Are you wondering what type of PPEs should be available to nursing home employees? If YES, here are 5 PPEs nursing home employees need.
A large percentage of nursing homes in the United States are dealing with unbearable shortage of masks, gowns and other items they need to protect residents, workers and the broader community from COVID-19. And so many months into or after this pandemic, the shortages have actually become much worse.
At any given time, about 1.3 million people with long-term medical issues or short-term rehabilitation needs are residing in the nation’s 15,000 nursing homes. In addition, a good number of them are at risk, according to an analysis of government data by U.S. PIRG Education Fund and Frontier Group.
As of late August 2020, 226,495 residents in 2,981 nursing homes nationwide were at risk since the homes had dangerously low supplies of one or more types of personal protective equipment (PPE) such as N95 masks or gowns, according to data submitted to the federal government.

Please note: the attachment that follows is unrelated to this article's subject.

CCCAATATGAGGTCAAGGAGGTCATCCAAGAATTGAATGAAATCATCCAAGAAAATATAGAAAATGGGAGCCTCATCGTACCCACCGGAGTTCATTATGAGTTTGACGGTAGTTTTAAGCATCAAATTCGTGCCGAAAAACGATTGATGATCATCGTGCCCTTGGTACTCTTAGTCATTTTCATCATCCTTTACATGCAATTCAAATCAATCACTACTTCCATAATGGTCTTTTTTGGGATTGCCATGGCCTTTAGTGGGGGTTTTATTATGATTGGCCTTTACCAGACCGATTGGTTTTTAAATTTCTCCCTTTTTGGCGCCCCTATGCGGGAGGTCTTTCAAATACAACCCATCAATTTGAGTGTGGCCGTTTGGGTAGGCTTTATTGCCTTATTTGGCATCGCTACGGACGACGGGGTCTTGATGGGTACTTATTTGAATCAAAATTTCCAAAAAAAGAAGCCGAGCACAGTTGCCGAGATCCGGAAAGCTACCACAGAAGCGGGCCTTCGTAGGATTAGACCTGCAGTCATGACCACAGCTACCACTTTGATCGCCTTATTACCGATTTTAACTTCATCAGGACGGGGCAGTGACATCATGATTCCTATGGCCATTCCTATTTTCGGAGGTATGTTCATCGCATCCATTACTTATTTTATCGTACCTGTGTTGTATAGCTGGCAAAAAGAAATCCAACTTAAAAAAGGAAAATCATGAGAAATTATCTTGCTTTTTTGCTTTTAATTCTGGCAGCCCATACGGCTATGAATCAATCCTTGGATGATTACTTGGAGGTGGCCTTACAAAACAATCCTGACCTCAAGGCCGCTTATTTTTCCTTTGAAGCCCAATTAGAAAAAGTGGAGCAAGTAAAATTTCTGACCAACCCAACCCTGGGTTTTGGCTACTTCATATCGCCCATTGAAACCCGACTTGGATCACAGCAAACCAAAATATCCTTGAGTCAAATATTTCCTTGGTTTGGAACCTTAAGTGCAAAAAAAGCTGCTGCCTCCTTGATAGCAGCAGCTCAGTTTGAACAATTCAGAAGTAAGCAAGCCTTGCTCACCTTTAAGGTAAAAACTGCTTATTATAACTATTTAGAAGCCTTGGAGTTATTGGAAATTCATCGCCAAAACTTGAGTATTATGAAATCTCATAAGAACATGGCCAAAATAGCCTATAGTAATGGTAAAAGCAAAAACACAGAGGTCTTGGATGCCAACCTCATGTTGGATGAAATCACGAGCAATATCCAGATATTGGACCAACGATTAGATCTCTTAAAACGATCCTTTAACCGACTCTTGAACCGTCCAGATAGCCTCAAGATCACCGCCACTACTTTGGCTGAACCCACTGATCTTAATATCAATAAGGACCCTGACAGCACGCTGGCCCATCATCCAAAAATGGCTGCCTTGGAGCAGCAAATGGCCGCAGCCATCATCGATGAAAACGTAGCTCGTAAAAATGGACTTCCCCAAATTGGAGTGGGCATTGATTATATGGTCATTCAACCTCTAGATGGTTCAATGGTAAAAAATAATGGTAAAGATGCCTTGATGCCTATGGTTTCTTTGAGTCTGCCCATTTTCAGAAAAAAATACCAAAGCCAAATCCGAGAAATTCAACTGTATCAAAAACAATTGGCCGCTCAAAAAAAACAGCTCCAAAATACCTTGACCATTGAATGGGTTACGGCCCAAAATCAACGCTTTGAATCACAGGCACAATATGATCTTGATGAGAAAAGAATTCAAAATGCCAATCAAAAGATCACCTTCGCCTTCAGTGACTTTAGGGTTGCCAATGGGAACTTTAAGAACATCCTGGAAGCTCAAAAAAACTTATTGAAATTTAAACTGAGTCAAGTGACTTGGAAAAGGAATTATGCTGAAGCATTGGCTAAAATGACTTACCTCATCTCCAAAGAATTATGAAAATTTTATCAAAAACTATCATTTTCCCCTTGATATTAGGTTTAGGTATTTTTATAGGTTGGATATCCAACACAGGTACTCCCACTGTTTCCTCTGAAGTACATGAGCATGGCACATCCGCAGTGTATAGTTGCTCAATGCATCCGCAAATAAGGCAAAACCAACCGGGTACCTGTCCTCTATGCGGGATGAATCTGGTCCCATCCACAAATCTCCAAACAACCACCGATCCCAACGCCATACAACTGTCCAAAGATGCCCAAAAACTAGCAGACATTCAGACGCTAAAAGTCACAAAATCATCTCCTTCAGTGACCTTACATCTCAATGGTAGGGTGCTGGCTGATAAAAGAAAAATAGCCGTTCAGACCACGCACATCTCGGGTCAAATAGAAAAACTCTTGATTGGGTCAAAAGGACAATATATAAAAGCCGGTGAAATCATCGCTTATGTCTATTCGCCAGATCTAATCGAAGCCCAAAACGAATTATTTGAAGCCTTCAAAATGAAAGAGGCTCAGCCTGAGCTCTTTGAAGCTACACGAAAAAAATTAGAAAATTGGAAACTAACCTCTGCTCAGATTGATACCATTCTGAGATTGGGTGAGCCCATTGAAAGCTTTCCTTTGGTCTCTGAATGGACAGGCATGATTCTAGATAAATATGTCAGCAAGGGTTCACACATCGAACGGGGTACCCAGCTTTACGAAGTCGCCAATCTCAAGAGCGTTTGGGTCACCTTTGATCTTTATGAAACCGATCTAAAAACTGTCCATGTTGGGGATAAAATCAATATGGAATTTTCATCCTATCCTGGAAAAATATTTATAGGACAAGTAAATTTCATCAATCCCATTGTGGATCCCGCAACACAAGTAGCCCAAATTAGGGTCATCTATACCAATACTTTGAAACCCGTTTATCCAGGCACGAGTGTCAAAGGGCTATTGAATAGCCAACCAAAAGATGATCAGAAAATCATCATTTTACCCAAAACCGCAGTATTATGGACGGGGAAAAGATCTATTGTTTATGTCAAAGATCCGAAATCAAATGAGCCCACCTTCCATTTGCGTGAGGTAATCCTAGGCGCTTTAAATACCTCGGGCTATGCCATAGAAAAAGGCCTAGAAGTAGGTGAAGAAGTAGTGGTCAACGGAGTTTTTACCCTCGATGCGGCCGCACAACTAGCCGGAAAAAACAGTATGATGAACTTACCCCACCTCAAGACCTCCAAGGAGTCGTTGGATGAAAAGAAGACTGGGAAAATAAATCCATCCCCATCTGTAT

It entails that 20 percent of nursing homes in late August 2020 had a less-than-one-week supply of one or more types of PPE, which represents a massive shortage by industry standards.
Have it in mind that these shortages actually became more severe as the summer went on, with three times as many nursing homes noting that they were completely out of masks, gowns, and eye protection in late August, compared with mid-July.
According to reports, Forty-six percent of all nursing homes nationwide reported they didn’t have a one-week supply of at least one type of PPE at some point from May through August 2020.
In the United States, a one-week supply is considered the minimum acceptable. If a home has an outbreak, it can burn through its limited supply in a day or two. In addition, a home may have no knowledge of when its next shipment of PPE may arrive.
Homes with less than one week’s supply often ration, forcing workers to re-use PPE or go without. Ideally, it is not entirely surprising that while nursing homes contain less than one-half of 1 percent of the U.S. population, they have produced 3 percent of the nation’s COVID-19 cases and 27 percent of deaths.
Experts note that nursing homes have been hit harder in part because the living space is tighter, residents are there around the clock, and people in nursing homes and rehabilitation facilities are generally older and in poorer health than the overall population.